Tonight, after I got the girls off to bed, I was reading some things online. At one point I stumbled upon an interesting twitter feed, not least because the author was quoting Derrida:
“To pretend, I actually do the thing: I have therefore only pretended to pretend.”
I’ve always liked this quotation, and I paused to think on it. It took me back to a conversation I had with a friend a few weeks ago, and an idea I blogged about recently. My friend had expressed to me a concern about being vs. seeming, that he knew that he was not, but others thought him to be. I know that he is, and can see that he is drawing a distinction only for himself.
There is only one way out of this: to play and pretend. At first this sort of being seems only to be available to us in pretending to be so: we know we are pretending, we know we are not. Only later does it become clear that this pretending to be is itself what it means to be. And this is only available to me through the other, who names my play for me: the being is made available to the other through me, not for me. As such I never have access to what I myself see in the other, which always seems authentic in a way I cannot produce, but only reproduce.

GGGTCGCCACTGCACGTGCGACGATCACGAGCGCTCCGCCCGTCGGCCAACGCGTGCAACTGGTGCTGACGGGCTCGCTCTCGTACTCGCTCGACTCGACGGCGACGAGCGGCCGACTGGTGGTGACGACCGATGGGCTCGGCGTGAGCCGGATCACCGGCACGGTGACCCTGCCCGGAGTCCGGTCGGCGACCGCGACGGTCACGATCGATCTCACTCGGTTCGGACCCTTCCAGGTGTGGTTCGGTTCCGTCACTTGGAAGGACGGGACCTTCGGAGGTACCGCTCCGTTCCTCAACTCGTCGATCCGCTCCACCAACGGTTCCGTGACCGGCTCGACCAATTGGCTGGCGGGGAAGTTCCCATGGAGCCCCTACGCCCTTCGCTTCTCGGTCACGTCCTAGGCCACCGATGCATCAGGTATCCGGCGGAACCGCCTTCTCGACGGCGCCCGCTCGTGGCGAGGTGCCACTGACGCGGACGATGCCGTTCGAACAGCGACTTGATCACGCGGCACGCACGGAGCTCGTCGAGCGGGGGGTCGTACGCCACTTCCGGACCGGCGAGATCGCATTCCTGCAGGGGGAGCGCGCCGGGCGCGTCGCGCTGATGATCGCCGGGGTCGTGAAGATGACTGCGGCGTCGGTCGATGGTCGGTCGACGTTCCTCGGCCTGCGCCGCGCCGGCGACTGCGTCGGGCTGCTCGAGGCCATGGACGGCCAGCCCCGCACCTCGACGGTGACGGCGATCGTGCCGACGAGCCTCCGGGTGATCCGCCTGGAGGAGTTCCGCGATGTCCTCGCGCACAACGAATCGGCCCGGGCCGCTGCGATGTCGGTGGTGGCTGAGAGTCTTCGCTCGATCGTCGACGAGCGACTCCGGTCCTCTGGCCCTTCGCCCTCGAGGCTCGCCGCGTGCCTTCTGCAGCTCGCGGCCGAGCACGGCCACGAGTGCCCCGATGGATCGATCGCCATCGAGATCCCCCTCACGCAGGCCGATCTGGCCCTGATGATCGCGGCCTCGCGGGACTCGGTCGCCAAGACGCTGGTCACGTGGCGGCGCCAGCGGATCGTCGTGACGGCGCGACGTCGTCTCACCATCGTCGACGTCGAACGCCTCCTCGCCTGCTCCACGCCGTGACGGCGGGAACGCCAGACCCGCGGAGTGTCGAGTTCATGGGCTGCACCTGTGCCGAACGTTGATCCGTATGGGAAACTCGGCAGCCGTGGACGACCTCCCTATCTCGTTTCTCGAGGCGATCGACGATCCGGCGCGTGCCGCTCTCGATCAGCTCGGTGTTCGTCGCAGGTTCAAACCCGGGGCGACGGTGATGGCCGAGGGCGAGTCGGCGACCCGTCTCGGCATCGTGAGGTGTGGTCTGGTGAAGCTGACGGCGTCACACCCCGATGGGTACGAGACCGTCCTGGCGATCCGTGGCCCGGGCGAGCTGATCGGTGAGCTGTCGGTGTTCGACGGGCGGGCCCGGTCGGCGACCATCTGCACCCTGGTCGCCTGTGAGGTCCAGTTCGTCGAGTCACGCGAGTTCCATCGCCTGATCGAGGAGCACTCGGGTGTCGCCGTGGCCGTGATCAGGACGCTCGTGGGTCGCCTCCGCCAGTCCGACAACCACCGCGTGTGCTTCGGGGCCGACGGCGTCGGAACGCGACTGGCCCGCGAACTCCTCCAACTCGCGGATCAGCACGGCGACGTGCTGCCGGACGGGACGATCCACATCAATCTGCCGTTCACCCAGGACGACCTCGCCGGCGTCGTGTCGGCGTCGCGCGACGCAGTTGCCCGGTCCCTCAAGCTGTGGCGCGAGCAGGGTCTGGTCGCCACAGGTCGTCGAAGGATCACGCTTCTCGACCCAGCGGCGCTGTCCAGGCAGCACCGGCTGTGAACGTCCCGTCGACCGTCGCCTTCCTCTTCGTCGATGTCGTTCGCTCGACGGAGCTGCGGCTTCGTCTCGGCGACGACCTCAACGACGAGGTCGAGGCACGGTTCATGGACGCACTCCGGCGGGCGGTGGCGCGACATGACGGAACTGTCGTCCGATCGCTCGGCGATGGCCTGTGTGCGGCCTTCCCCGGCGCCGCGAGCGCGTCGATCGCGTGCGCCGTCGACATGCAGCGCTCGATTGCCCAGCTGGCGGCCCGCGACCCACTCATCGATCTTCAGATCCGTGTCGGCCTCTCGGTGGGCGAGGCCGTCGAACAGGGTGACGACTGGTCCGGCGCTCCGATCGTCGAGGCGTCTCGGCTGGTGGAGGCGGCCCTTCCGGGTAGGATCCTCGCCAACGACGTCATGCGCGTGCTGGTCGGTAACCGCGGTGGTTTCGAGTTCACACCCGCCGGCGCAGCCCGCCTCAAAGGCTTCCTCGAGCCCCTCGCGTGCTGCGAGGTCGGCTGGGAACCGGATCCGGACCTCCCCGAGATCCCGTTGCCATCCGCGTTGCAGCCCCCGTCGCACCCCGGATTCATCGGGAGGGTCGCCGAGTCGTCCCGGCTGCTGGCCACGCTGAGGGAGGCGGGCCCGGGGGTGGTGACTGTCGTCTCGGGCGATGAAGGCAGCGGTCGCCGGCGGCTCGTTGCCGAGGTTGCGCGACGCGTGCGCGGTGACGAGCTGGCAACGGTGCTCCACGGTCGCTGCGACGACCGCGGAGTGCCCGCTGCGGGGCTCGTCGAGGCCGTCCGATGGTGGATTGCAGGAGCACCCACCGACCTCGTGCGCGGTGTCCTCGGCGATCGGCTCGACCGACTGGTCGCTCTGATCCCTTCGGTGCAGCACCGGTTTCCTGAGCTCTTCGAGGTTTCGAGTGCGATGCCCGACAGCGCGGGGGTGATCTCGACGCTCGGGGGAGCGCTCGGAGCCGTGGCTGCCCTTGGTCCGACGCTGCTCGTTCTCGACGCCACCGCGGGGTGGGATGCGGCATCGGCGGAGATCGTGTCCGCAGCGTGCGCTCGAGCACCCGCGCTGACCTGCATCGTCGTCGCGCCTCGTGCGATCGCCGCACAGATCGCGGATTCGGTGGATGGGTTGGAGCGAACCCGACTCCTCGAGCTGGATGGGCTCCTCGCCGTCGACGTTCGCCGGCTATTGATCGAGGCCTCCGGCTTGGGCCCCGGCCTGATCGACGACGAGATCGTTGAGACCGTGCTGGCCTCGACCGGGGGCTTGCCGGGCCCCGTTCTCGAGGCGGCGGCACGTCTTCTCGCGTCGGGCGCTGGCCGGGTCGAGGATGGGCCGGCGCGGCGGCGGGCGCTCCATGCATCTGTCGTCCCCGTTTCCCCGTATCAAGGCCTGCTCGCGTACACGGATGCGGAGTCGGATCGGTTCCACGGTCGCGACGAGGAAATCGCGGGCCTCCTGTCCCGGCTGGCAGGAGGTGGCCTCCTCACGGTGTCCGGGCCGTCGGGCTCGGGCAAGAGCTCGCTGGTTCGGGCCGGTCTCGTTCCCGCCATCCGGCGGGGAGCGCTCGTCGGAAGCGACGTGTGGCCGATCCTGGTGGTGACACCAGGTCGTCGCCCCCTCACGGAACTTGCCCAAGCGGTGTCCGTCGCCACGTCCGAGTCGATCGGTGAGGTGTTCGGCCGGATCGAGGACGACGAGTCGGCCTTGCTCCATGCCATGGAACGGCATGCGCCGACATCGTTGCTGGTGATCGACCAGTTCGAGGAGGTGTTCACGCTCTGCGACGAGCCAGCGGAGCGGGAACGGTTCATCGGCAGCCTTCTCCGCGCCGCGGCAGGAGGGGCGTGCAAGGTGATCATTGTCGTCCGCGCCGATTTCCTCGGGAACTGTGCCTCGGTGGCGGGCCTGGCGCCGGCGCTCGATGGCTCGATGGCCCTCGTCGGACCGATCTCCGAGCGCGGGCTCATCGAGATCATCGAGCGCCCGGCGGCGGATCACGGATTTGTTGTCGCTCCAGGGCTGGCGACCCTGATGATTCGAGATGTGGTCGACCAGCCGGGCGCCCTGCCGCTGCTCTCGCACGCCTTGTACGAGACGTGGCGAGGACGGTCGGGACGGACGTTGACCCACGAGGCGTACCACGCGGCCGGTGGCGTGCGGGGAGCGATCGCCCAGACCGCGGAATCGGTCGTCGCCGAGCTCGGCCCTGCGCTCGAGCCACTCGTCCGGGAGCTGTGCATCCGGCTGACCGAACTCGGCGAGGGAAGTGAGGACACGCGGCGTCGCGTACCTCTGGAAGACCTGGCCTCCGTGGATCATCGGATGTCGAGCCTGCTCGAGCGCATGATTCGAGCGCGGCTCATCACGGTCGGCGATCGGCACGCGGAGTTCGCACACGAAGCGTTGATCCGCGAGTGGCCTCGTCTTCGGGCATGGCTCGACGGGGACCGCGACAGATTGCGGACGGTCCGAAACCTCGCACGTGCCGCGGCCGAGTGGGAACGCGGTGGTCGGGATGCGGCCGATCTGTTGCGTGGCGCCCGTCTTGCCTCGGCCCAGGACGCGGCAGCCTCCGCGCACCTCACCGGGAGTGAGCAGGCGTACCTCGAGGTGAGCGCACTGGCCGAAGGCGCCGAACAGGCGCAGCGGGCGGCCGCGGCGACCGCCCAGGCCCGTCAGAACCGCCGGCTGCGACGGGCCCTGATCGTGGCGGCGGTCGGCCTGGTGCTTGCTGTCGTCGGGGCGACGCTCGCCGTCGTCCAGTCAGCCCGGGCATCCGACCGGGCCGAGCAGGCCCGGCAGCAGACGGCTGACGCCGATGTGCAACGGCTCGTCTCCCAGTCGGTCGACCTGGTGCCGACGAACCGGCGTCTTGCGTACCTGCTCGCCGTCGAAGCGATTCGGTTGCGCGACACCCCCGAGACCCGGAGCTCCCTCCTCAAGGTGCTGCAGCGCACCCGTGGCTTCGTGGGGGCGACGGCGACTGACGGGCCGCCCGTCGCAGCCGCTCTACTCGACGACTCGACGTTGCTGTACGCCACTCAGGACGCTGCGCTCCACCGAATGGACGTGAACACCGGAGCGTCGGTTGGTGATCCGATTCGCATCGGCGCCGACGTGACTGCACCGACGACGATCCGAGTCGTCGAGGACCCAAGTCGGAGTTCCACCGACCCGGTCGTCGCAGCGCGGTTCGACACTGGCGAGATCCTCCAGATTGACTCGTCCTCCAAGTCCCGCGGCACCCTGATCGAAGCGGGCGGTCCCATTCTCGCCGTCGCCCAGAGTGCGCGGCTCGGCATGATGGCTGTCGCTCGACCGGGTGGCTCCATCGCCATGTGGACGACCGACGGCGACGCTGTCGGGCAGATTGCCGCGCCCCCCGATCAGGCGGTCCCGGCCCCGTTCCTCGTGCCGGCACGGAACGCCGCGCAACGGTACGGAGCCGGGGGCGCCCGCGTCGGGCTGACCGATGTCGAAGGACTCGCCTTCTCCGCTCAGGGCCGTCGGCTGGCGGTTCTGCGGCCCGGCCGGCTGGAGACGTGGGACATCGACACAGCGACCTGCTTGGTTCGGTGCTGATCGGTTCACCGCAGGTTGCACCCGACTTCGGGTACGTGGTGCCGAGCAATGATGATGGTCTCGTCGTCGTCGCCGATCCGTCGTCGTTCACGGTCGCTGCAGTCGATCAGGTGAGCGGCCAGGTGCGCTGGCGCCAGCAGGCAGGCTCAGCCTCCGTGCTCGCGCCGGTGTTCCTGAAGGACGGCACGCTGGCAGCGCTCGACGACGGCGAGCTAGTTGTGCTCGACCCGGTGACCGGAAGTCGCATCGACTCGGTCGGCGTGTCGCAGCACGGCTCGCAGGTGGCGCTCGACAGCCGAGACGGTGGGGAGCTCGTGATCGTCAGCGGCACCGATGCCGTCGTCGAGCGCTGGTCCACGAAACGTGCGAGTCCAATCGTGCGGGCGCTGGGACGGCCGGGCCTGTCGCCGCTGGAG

After reflecting on this some more, I had to step away from the computer to get the book that first introduced me to this idea, Gadamer’s Truth and Method. I’ll leave you with a section that demonstrates what I’m talking about better than I could:
“We are familiar with this kind of highly puzzling temporal structure from festivals. It is in the nature of periodic festivals, at least, to be repeated. We call that the return of the festival. But the festival that comes round again is neither another festival nor a mere remembrance of the one that was originally celebrated…For the essence of the festival, its historical connections are secondary. As a festival it is not an identity like a historical event, but neither is it determined by its origin so that there was once the ‘real’ festival–as distinct from the way in which it later came to be celebrated. From its inception–whether instituted in a single act or introduced gradually–the nature of a festival is to be celebrated regularly…It has its being only in becoming and return. A festival exists only in being celebrated…the being of the spectator is determined by his ‘being there present.’ Being present does not simply mean being there along with something else that is there at the same time. To be present means to participate.”